Little veterinary specific pharmacokinetic information is available in animals. In humans, terbinafine given orally is greater than 70% absorbed and after a first-pass metabolism it is about 40% bioavailable. Food may enhance absorption somewhat. Terbinafine is distributed to skin and into the sebum. Over 99% of drug in the plasma in bound to plasma proteins. Drug in the circulation is metabolized in the liver and the effective elimination half-life is about 36 hours. Terbinafine may persist in adipose tissue for very long periods (2 to 3 weeks).
The manufacturer does not recommend terbinafine use in human patients with active or chronic liver disease or in the patients with significantly impaired renal function. Therefore, terbinafine should be used with extreme caution in veterinary patients with severely impaired liver or renal function. If terbinafine needs to be used in these patients a dosage adjustment needs to be performed. High dose studies in pregnant rabbits and rats have not demonstrated overt fetotoxicity or teratogenicity, but the drug enters maternal milk at levels 7 times that found in the plasma.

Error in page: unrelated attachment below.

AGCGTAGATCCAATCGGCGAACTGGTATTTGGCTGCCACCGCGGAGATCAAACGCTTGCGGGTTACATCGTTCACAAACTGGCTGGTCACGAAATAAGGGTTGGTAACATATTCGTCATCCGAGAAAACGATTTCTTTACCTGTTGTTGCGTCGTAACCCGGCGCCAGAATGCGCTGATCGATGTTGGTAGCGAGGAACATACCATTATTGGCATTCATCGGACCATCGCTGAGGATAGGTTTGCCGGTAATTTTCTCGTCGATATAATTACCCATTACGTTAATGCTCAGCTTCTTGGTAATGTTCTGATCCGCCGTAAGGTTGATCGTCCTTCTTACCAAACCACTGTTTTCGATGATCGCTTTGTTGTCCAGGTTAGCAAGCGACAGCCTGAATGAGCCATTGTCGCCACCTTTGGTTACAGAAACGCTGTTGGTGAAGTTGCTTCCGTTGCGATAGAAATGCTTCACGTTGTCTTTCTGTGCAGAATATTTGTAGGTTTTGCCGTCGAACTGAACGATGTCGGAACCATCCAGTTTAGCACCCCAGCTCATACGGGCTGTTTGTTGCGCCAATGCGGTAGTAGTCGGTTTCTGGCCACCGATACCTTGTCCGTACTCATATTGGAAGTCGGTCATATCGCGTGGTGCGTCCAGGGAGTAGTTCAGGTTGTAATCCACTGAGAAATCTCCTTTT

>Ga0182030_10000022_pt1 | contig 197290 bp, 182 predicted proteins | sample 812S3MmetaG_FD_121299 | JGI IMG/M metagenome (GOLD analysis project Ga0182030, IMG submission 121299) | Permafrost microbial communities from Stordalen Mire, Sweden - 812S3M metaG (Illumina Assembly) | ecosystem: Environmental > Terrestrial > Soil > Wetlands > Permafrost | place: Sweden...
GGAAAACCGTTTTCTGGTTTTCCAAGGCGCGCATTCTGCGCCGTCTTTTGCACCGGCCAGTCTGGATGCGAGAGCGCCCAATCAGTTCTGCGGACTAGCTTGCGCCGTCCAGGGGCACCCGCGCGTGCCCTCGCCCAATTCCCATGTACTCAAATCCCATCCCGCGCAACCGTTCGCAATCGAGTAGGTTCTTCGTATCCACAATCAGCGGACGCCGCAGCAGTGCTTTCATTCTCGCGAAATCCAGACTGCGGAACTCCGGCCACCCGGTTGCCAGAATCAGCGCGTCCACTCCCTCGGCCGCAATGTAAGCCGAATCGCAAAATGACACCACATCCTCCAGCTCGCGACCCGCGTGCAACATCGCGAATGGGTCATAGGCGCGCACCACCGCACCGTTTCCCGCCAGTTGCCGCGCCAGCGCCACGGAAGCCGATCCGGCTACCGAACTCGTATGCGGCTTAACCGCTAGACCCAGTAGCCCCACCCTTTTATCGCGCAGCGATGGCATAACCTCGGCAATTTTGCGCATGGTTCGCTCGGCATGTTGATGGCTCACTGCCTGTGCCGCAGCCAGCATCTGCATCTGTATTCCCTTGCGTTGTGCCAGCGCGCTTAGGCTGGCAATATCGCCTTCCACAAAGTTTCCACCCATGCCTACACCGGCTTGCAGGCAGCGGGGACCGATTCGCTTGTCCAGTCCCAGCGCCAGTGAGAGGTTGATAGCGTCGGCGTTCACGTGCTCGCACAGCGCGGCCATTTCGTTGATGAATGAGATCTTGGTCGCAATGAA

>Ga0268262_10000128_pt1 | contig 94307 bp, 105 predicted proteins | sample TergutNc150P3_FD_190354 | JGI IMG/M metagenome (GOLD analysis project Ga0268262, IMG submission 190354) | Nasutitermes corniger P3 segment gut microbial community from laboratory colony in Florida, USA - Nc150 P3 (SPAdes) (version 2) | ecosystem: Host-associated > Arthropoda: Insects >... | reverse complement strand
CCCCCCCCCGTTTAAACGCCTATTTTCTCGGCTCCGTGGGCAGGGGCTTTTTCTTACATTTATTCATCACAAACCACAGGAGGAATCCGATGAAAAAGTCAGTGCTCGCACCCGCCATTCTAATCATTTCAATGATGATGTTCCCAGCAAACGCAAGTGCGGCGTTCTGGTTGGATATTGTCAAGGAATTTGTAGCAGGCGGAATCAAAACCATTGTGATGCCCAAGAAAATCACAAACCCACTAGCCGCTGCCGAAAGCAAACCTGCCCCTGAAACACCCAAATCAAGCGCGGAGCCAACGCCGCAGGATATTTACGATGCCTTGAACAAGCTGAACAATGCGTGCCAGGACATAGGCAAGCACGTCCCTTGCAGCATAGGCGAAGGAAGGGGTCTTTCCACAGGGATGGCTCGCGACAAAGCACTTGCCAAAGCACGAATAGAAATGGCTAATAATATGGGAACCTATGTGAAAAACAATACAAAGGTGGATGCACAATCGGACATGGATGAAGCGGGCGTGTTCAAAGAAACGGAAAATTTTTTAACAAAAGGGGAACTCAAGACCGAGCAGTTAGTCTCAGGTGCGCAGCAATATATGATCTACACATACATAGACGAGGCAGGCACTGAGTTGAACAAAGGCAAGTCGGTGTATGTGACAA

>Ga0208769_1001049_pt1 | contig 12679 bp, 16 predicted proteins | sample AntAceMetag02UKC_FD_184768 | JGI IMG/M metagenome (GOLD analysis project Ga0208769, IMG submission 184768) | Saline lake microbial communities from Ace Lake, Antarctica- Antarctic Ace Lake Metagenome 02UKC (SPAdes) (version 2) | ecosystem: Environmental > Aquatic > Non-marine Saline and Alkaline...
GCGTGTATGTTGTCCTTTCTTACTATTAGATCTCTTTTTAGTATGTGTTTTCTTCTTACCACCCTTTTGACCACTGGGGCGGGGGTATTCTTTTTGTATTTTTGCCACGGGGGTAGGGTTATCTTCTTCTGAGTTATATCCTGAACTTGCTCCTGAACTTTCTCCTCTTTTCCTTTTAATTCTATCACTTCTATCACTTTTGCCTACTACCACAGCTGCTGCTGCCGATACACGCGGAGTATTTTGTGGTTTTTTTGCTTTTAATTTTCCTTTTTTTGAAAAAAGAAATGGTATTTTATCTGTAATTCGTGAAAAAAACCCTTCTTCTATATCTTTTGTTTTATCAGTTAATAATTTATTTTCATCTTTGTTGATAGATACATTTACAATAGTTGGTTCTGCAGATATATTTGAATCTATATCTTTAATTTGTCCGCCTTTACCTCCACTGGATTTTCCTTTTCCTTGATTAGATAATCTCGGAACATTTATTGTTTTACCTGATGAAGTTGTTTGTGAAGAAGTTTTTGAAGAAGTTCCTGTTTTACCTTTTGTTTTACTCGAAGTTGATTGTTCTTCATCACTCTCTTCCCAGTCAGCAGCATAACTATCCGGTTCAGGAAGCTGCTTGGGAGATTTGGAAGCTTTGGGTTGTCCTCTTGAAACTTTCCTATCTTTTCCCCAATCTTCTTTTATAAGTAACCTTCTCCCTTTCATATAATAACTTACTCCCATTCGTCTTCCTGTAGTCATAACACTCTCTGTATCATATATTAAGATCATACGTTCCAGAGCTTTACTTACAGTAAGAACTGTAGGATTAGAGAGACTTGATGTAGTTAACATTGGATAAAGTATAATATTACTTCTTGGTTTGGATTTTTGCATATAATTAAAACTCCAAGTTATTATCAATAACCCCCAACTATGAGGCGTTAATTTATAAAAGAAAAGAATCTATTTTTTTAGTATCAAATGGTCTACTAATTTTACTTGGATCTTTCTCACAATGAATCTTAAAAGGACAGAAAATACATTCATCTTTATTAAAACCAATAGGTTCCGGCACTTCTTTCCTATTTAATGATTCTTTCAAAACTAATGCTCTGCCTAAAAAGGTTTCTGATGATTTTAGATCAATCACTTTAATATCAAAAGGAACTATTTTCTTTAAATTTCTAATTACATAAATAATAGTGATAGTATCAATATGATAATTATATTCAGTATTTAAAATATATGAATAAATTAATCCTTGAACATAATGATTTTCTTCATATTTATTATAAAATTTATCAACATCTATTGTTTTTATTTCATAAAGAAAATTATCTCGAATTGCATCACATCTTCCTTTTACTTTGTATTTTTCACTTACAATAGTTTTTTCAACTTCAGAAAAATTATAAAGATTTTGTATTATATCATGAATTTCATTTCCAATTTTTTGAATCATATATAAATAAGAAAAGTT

Terbinafine appears to be well tolerated in veterinary patients. However, this drug has been used in a limited number of veterinary cases. Therefore, with more documented cases, the true number and types of side effects will be better understood. Side effects reported in humans include: GI (inappetence, vomiting and diarrhea), liver failure, neutropenia and skin reactions (severe drug reactions such as toxic epidermal necrolysis).
Terbinafine can interact with other drugs. Terbinafine reportedly inhibits CYP2D6 (in people) and therefore terbinafine may reduce the metabolism of tricyclic antidepressant, MAO-B inhibitors (selegiline), beta-blockers, and SSRI's (fluoxetine, etc). Terbinafine may increase the clearance of cyclosporine and cimetidine may reduce the clearance of terbinafine. Rifampin may increase the clearance of terbinafine.